5 Ways Mentors Are Key to Leadership Success

Recently I shared with one of my daughters a critical realization about my career.

I had learned the bulk of my skills and knowledge from a woman I worked for many years ago. She was an extraordinary boss and more importantly, a talented mentor. I had accepted a position that I had a minimal amount of experience. I was confident that I could master the necessary skills I was lacking, but I had no idea how that would happen. Many of you may be thinking that I had “imposter syndrome” but honestly I was a newbie with very little exposure to a field I knew I belonged.

Has this ever happened to you in your career? Have you ever found yourself accepting a position that you were basically qualified for but unsure how you would be able to learn the skills in a quick enough way? If you answered “yes”, then you are like most leaders who are willing to take a chance and step outside of your comfort zone . Our success however, may depend on the people we meet in our “leap into the unknown”.

Five ways mentors are the key to our leadership success:


You made it through the interview, received your acceptance letter and now are ready for your new job. You made it to the finish line but how exactly are you going to hide the fact that you have a tremendous amount to learn? A great way to begin is to find yourself a mentor who is willing to recognize that although you may not have all of the background for the job, you are able to transfer your past experiences and lessons into your new position. Find that person who you feel comfortable speaking with and is also willing to share their insights and suggestions. My new boss in that early job was that mentor for me. She believed in my capabilities and encouraged me to meet with all the managers to learn about their challenges. It was a powerful way to begin to get an understanding of the organization.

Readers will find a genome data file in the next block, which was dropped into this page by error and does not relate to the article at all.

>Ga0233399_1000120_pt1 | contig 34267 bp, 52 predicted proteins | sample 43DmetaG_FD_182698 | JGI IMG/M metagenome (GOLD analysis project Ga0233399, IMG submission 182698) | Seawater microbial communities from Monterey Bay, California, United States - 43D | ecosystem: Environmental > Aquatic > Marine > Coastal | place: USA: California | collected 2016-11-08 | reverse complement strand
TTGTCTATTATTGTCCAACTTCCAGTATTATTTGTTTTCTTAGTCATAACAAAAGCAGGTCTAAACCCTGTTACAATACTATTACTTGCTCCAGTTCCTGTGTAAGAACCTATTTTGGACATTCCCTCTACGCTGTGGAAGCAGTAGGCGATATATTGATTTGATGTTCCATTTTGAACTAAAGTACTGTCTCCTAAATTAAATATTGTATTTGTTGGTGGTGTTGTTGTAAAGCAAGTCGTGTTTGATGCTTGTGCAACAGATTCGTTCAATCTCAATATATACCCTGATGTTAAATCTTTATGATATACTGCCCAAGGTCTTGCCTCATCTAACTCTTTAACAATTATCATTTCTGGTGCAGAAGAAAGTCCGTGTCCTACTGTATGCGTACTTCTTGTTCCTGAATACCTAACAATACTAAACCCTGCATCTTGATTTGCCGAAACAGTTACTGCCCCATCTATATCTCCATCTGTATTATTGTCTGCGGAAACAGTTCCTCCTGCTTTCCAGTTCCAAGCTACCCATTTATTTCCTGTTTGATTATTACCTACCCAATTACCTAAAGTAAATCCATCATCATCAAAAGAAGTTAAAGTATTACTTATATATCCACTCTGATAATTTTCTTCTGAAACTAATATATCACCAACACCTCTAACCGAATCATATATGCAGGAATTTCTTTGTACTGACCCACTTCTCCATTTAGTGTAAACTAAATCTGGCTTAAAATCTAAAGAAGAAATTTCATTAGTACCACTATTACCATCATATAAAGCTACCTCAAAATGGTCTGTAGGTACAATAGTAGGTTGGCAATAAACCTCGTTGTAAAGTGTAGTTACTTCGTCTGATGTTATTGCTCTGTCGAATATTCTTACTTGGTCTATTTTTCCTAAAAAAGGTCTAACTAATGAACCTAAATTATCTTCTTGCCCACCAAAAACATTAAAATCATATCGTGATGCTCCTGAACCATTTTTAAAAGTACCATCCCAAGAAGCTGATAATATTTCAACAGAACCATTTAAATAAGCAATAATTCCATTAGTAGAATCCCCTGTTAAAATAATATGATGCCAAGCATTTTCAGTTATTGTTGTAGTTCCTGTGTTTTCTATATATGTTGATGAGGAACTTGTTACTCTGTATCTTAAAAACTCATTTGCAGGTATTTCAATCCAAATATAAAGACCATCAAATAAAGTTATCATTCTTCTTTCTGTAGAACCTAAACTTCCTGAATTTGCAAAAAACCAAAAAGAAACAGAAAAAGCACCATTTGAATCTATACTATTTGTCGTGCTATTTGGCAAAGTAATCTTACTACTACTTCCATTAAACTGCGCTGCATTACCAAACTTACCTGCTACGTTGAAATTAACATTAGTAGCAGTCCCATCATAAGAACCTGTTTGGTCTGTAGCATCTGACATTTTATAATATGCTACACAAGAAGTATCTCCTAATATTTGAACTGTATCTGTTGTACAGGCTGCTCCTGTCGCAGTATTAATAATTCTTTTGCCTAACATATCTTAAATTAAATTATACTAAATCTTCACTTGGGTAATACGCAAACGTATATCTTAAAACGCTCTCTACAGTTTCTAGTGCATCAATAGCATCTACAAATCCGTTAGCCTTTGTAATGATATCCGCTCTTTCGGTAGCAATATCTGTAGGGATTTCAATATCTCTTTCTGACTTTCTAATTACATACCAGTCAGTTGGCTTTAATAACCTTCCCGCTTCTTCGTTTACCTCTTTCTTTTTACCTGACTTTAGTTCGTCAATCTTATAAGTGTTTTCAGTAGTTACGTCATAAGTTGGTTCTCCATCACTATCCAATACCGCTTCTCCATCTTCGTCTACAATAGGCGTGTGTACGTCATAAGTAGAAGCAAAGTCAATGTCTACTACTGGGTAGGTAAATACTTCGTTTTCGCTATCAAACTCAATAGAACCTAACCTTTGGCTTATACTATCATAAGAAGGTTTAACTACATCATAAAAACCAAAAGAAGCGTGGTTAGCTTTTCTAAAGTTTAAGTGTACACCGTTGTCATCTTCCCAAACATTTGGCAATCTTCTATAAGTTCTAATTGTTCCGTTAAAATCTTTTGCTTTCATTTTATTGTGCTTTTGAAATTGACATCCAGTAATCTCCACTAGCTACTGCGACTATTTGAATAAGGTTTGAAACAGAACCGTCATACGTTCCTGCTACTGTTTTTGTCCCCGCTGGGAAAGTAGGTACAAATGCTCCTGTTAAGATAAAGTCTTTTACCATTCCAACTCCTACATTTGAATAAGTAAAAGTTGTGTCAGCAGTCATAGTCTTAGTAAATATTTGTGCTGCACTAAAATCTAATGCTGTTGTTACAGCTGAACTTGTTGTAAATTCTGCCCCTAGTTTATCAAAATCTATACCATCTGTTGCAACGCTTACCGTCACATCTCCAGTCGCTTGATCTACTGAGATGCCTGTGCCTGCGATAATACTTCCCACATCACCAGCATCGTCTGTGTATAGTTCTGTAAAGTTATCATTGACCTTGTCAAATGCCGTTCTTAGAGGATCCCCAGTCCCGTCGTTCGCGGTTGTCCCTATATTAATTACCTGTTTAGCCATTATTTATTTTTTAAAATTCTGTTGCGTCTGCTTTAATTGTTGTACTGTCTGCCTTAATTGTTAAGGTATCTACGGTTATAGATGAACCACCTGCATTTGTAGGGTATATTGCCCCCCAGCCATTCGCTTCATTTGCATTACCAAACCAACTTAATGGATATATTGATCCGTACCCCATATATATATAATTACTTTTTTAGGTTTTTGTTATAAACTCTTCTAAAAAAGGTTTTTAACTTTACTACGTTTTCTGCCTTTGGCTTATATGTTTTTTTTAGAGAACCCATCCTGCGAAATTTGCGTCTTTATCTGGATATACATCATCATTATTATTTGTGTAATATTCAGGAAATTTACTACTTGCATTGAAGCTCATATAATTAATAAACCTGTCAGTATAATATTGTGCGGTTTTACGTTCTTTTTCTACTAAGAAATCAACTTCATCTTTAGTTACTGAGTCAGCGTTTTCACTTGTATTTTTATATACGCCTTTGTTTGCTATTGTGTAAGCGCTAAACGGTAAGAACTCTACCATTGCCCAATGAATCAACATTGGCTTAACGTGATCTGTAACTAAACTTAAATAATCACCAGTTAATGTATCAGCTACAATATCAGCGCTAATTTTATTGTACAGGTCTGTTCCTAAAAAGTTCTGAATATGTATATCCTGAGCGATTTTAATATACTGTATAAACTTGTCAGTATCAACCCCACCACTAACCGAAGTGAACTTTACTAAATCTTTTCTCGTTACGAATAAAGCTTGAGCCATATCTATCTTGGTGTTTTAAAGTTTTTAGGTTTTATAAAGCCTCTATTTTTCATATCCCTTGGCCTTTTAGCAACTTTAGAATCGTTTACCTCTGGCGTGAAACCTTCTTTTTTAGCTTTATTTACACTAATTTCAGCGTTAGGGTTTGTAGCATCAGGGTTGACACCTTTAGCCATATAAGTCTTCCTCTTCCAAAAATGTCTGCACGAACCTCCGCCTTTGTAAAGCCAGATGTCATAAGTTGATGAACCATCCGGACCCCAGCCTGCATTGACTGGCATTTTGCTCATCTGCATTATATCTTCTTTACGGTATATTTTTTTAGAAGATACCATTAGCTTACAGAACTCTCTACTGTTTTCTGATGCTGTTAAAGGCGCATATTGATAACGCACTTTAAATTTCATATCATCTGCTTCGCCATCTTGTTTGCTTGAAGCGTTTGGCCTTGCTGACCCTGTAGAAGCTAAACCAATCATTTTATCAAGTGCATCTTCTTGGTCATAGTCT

A good mentor is never in competition with us but helps us grow in the best direction. They spend time getting to know our interests and strengths and empower us to follow our choices. It’s not about them. It’s about helping the mentee find their North Star and soar.


The best mentors in our lives are willing to share helpful and actionable information with us.

  • They speak in language that is clear and direct
  • They lay out their suggestions in a respectful way
  • They ask us for our input and thoughts
  • They share their mistakes and missteps through powerful storytelling

    My early mentor set me free and encouraged me to design my own programs without her help. She had confidence in me to draw on my past experiences but always said she was available for any type of question or concern. Rather than modeling all my work after her successes, she pushed me to be innovative and take risks. To be effective, mentors need to push their mentees out of the nest to fly.



    Once we have been mentored, it is a leader’s responsibility to pay it forward by volunteering to mentor others. Most probably, the strongest mentors in our careers had been mentored themselves. So find a mentee who is looking to grow from your rich experiences and lessons. Make time to mentor. Continue to find new mentors as you move along each step of the way.

    I never did reconnect with my mentor. I tried looking for her but never seemed to find her. But she really helped me find my gifts and my voice. She empowered me to dream and propel my career into motion. I will always be grateful to her.